Easy on the eyes and taste buds, this high yielding, stunning plant produces slender burgundy pods. Beware! Beauty is fleeting and pod color fades when cooked. Plants grow 4' high, harvest pods when less than 6" long. Originally from West Africa, okra runs in the blood of many Southerners for whom summer is not complete without a plate of gumbo, lightly battered fried okra or a side of pickled pods. The stunning plants belong to the mallow family with the relation to hibiscus readily apparent by the flowers, so be sure to make ornamental plantings in addition to those marked for harvest. For best yields pick every other day during the season but special care should be taken when harvesting because it can irritate the skin of some gardeners. Nutrients: vitamins B6, C, and K, folate, calcium, manganese.
Average Seed / oz
Seed / 100' Row
Average Yield / 100' Row
Days to Harvest
Ideal Soil Temp
After Last Frost
Direct Seed Spacing
Seeds Per Packet
Days to Sprout
Okra is a frost sensitive annual that requires full sun and well-drained soil. Okra will tolerate a wide variety of soils and once established is heat and drought tolerant.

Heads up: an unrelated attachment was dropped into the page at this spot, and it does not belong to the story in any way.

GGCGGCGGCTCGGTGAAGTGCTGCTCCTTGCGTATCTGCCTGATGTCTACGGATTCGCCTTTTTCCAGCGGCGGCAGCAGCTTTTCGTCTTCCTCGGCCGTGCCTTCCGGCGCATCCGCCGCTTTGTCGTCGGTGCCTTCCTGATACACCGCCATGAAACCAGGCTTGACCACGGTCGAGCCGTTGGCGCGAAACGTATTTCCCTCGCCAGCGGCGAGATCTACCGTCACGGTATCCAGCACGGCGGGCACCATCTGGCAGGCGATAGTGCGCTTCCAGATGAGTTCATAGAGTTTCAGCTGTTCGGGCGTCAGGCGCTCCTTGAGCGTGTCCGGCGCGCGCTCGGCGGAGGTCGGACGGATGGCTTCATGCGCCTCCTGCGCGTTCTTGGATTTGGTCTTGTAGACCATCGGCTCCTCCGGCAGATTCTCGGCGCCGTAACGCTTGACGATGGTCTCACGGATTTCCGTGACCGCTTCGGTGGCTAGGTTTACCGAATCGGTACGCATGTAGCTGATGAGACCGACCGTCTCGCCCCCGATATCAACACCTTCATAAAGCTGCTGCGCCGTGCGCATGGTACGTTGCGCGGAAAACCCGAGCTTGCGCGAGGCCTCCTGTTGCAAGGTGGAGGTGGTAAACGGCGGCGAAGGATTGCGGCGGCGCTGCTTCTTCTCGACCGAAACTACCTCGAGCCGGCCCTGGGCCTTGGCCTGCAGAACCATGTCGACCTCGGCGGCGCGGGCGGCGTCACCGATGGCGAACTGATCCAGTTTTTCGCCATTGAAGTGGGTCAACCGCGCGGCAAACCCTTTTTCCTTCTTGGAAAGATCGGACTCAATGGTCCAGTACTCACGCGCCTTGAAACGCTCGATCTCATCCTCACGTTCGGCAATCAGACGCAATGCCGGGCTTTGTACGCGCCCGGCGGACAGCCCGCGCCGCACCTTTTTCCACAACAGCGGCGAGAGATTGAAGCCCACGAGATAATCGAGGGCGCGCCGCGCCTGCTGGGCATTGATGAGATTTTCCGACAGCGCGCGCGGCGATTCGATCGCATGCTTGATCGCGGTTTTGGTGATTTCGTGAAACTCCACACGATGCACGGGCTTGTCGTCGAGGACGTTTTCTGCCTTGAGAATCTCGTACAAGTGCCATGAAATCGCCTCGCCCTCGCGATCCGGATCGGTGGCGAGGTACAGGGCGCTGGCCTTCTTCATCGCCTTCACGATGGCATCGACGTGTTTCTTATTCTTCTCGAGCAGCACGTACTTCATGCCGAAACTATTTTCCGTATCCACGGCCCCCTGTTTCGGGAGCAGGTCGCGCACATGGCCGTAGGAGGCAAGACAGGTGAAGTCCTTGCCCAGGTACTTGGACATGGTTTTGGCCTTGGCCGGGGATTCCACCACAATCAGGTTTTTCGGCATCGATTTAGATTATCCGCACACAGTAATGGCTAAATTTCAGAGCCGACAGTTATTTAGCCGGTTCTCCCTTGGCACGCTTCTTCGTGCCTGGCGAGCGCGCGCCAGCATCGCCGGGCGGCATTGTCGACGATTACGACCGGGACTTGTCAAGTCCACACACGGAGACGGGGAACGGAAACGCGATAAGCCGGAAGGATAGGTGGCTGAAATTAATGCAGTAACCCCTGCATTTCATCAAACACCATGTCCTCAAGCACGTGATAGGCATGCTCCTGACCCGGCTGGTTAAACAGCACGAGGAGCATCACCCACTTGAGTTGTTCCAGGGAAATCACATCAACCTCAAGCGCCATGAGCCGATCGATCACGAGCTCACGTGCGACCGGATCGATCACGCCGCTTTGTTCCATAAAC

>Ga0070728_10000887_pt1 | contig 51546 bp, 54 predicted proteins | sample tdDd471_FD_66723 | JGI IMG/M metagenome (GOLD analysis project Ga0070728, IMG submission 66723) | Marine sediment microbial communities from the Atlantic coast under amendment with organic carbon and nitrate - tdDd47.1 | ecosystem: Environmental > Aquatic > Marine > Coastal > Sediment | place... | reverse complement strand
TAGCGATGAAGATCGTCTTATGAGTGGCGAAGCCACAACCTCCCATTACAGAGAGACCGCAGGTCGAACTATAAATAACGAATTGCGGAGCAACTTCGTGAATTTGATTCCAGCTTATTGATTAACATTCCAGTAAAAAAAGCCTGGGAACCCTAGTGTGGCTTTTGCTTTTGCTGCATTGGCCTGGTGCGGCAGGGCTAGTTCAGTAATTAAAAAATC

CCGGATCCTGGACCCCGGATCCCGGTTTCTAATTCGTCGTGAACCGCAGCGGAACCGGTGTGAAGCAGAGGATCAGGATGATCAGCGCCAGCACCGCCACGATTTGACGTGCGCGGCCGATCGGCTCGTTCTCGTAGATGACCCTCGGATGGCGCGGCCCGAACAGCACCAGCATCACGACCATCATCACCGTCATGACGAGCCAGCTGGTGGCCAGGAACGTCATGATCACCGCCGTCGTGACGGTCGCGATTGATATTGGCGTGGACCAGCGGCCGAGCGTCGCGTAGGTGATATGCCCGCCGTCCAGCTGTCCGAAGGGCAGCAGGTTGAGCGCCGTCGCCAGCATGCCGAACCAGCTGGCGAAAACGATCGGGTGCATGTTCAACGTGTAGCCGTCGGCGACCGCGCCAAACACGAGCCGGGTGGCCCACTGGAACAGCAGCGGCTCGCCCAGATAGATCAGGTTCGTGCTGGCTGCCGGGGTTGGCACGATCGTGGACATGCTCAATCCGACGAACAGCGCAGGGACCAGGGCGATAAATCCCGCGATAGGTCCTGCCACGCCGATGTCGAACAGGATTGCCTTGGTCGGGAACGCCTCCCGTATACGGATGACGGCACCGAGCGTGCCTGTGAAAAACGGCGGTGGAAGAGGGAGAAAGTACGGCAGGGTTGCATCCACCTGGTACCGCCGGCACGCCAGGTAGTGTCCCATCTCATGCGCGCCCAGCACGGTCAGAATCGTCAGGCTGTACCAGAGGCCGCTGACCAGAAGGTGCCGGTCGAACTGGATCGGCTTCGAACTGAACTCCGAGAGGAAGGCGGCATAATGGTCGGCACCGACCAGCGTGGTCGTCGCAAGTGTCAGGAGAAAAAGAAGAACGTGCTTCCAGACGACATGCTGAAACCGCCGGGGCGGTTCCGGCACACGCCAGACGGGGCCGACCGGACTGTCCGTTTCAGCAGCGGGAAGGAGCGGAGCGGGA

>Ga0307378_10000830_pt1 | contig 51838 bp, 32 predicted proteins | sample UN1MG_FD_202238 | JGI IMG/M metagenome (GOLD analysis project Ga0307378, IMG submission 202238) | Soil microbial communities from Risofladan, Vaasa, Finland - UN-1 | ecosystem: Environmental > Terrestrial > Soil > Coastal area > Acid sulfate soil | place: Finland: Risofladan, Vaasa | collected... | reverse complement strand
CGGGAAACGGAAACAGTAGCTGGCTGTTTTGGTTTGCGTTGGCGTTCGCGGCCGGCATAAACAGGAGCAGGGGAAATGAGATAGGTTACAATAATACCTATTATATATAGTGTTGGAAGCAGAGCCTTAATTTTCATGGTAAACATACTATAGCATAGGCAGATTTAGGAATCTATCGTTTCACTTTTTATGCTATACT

Okra has a thick seed coat and does not germinate easily. Soak seeds in water at room temperature overnight and/or nick hard seed coat prior to planting for improved germination. Direct seed after the danger of frost has passed and soil has warmed to 62˚F. Sow seeds 1/2" deep and 3-4” apart in rows that are 3-6 ft apart. Seeds will sprout in 7-15 days. Thin seedlings so that mature plants are 12" apart.
Okra is ready to harvest in approximately 60-70 days. Depending on the variety, pods are best eaten when 2-3" long. If left on plant too long, pods become tough and fibrous. To increase productivity of plants, harvest every two days to promote further pod production.
Okra flowers are perfect and self-pollinating, but they are so large and showy they attract lots of bees to help get the job done. Okra needs at least ¼ mile to retain seed purity, but ½ mile would be best. Okra will keep producing as long as you pick, so it's best not to save pods from early flushes as you will be selecting for lower overall yields. Let your seed pod choices dry on the plant, and cut them off (wearing gloves!) with pruning shears or just grab the pod and twist. You can store the seeds in the pods until use, but for best long term storage, crack open the pods and store seeds in glass jars.